Alberta panel on deaths of children in government care hampered by secrecy

By , on February 22, 2017


Greg Clark, leader of the Alberta party, says it's becoming clear child-care workers don't feel they can speak out publicly to the all-party committee. (Photo: Greg Clark/ Facebook)
Greg Clark, leader of the Alberta party, says it’s becoming clear child-care workers don’t feel they can speak out publicly to the all-party committee. (Photo: Greg Clark/ Facebook)

EDMONTON –Members of an Alberta legislature panel investigating deaths of children in government care say the committee will be ineffective unless it starts getting candid answers.

Greg Clark, leader of the Alberta party, says it’s becoming clear child-care workers don’t feel they can speak out publicly to the all-party committee.

“What I think we saw evidence of is a culture of fear, “ Clark said Wednesday during a break in a committee meeting Wednesday.

“I don’t want to be in a position of cross-examining anyone and making them feel uncomfortable, but there’s some essential questions that need answers. “

Two child intervention workers repeatedly deflected or declined to answer questions Wednesday about how they felt the system could be improved.

Russ Pickford and Gillian Colquhoun outlined how there can be between five to nine separate reviews stretching over years when a child dies in government care.

Panel member Jason Nixon of the Wildrose party asked if they felt there was a way to streamline the reviews.

“Would it make more sense to have fewer (investigations) and to make it more centralized? “ Nixon asked Colquhoun.

Colquhoun responded:  “I think that I would bounce it back (to you). “ She noted the panel has a mandate to make such recommendations.

Clark later asked if there might help to have multiple investigations, but just one shared interview with a family that has lost a loved one so as not to re-traumatize relatives.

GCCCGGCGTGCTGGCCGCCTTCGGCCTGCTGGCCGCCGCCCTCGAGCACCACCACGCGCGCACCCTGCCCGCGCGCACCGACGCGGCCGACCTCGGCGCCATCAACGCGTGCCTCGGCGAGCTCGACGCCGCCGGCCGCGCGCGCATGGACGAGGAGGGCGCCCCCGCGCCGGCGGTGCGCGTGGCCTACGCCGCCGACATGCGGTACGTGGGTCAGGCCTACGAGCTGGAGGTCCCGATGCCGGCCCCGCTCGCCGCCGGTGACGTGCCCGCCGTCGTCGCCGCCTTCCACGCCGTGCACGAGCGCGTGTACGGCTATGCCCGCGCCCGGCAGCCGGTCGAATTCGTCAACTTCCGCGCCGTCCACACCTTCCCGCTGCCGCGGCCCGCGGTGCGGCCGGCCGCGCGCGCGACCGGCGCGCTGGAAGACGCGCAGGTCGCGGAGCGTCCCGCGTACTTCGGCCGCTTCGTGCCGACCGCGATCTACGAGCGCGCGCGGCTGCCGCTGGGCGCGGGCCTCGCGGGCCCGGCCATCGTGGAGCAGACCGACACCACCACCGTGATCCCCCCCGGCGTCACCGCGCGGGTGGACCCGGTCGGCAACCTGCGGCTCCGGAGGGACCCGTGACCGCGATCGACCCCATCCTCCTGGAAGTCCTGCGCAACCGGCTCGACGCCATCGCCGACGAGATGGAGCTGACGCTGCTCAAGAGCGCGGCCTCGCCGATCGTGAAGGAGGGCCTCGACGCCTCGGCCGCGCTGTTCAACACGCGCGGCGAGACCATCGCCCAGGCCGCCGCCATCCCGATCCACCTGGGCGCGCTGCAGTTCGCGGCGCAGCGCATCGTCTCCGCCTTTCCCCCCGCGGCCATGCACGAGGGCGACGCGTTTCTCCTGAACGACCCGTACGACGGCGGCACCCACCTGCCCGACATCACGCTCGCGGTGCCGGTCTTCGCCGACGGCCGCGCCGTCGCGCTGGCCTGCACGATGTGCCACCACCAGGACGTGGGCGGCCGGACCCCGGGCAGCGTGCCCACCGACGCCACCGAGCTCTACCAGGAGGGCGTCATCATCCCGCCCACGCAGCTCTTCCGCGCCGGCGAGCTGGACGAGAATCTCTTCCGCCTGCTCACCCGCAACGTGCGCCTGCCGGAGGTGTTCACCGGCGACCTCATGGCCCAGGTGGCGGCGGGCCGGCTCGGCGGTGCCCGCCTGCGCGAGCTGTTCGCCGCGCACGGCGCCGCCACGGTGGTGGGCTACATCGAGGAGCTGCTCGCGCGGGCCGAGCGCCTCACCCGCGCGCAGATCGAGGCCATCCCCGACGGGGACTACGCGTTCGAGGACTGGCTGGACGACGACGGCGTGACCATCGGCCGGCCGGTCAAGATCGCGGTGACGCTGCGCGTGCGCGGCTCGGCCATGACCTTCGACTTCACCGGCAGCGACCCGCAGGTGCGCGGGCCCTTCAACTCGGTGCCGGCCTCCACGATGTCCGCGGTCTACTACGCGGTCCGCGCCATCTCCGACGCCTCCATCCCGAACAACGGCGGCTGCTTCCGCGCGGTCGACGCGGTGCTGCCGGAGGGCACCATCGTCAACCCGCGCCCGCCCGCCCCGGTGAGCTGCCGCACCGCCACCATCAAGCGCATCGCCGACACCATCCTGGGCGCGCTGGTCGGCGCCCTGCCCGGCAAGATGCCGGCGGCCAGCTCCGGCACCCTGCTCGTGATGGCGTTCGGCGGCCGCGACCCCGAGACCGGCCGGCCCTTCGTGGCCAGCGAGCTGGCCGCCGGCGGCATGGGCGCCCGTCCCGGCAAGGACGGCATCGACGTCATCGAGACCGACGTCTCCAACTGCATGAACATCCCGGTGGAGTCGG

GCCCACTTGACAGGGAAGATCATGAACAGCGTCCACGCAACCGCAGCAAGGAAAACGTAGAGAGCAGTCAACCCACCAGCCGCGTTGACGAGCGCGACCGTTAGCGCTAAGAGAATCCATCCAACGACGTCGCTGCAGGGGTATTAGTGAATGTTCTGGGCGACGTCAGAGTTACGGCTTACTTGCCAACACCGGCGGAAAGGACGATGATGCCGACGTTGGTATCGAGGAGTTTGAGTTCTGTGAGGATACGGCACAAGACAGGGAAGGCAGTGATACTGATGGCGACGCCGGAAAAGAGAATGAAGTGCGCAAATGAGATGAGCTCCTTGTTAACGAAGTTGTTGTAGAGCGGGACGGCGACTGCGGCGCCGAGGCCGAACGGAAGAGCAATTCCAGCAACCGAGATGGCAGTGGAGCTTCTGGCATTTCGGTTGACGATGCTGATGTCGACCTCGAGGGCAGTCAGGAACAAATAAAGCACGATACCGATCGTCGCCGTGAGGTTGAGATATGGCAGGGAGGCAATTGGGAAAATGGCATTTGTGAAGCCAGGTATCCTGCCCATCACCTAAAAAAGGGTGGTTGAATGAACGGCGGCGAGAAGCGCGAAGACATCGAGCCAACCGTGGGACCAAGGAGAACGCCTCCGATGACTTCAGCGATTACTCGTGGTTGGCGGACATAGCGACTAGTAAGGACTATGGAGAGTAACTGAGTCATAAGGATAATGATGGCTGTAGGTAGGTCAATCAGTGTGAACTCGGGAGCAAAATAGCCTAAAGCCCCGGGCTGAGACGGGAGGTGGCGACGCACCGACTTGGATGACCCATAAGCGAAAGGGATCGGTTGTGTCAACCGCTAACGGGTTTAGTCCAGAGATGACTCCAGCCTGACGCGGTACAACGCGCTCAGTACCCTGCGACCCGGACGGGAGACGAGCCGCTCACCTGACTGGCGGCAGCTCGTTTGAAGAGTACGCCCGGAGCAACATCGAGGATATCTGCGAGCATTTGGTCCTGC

“It’s one of the things that you’re going to bring to the table and that you’re going to explore, “ replied Colquhoun.

Clark tried again:  “What do you think? “

“I have opinions but I’m also not here to be a spokesperson in terms of the child intervention system, “ said Colquhoun.

At that point, Ric McIver, interim leader for the Progressive Conservatives, turned to panel chairwoman Debbie Jabbour and said,  “We were told they were free to talk. “

Jabbour told the pair:  “We’re hoping that this is considered a safe place where you can speak freely without any fear of any negative repercussions. “

Heather Sweet, an NDP panel member, pressed them on whether there is a better way to avoid duplication and stress on a family through multiple investigations.

“I would be pretty nervous about reviewing another ministry or organization’s behaviour or supports, “ said Pickford.

“I would not want to try to minimize anybody else’s expertise. “

Sweet said outside the meeting that there has been a long-standing culture of protection within the Children’s Services Department, but the panel will continue to push presenters to give more information.

“We have to just keep calling it out, “ she said.  “There is still some trust there that needs to be developed. “

Nixon said the non-answers are becoming a pattern.

“This was exactly what we were worried about (when the panel was created) “ he said.  “We’re not getting answers in my opinion to most of the questions. “

McIver said he wonders why Children’s Services Minister Danielle Larivee is putting up experts who can’t or won’t give the panel the answers it needs.

“There’s some work to do probably within the ministry to make sure that the people that present to us feel like they can give the answers, “ said McIver.

“There’s still time for the minister to correct the course. “

Larivee was expected to comment later Wednesday.